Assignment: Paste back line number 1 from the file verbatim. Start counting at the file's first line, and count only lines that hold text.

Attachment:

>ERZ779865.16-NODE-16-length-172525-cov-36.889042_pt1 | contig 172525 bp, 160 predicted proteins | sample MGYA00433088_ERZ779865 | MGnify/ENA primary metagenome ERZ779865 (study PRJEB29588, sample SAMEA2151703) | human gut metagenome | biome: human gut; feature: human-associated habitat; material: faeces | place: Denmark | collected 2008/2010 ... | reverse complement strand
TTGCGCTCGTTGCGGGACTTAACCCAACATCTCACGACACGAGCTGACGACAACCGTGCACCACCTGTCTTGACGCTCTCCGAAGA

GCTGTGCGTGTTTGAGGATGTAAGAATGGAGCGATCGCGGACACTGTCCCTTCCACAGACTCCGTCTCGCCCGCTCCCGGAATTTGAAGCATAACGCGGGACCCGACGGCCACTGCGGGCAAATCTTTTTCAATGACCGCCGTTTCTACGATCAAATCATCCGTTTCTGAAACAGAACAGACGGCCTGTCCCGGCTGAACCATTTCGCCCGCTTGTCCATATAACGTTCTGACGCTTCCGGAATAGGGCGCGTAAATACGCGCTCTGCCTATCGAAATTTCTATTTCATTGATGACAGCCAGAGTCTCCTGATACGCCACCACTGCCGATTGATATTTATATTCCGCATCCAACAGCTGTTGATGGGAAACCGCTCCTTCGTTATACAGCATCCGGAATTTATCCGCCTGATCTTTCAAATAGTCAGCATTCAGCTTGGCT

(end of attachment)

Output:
>ERZ779865.16-NODE-16-length-172525-cov-36.889042_pt1 | contig 172525 bp, 160 predicted proteins | sample MGYA00433088_ERZ779865 | MGnify/ENA primary metagenome ERZ779865 (study PRJEB29588, sample SAMEA2151703) | human gut metagenome | biome: human gut; feature: human-associated habitat; material: faeces | place: Denmark | collected 2008/2010 ... | reverse complement strand